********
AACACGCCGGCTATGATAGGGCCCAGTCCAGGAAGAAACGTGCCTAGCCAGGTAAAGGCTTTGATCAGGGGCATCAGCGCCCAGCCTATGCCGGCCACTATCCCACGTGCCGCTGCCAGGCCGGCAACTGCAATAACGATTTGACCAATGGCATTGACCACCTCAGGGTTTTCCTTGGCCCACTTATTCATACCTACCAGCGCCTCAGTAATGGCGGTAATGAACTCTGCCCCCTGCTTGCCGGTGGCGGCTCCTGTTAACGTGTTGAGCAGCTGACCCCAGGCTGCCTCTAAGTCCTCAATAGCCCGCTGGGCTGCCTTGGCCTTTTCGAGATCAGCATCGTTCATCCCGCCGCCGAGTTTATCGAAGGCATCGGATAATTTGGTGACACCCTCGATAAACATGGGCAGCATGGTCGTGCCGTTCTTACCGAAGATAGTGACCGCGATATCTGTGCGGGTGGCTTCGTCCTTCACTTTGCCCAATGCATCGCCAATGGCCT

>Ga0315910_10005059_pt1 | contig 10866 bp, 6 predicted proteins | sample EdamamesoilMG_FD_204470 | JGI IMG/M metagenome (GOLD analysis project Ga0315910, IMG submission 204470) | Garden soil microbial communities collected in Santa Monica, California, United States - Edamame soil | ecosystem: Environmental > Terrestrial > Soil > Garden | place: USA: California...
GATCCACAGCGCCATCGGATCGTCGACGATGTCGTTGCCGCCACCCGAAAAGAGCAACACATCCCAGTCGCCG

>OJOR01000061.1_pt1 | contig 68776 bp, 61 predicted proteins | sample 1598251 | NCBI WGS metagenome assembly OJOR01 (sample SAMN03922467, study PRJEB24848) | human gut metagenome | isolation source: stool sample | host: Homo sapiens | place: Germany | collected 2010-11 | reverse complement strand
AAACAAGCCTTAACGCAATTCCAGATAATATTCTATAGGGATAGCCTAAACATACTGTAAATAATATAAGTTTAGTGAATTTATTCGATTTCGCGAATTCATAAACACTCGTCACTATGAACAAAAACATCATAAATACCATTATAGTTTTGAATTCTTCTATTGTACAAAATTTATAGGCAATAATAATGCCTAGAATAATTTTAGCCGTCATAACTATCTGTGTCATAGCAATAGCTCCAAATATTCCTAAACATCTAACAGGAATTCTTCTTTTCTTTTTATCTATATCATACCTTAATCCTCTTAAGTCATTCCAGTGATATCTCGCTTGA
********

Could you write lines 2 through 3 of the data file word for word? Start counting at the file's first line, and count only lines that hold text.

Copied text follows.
>Ga0315910_10005059_pt1 | contig 10866 bp, 6 predicted proteins | sample EdamamesoilMG_FD_204470 | JGI IMG/M metagenome (GOLD analysis project Ga0315910, IMG submission 204470) | Garden soil microbial communities collected in Santa Monica, California, United States - Edamame soil | ecosystem: Environmental > Terrestrial > Soil > Garden | place: USA: California...
GATCCACAGCGCCATCGGATCGTCGACGATGTCGTTGCCGCCACCCGAAAAGAGCAACACATCCCAGTCGCCG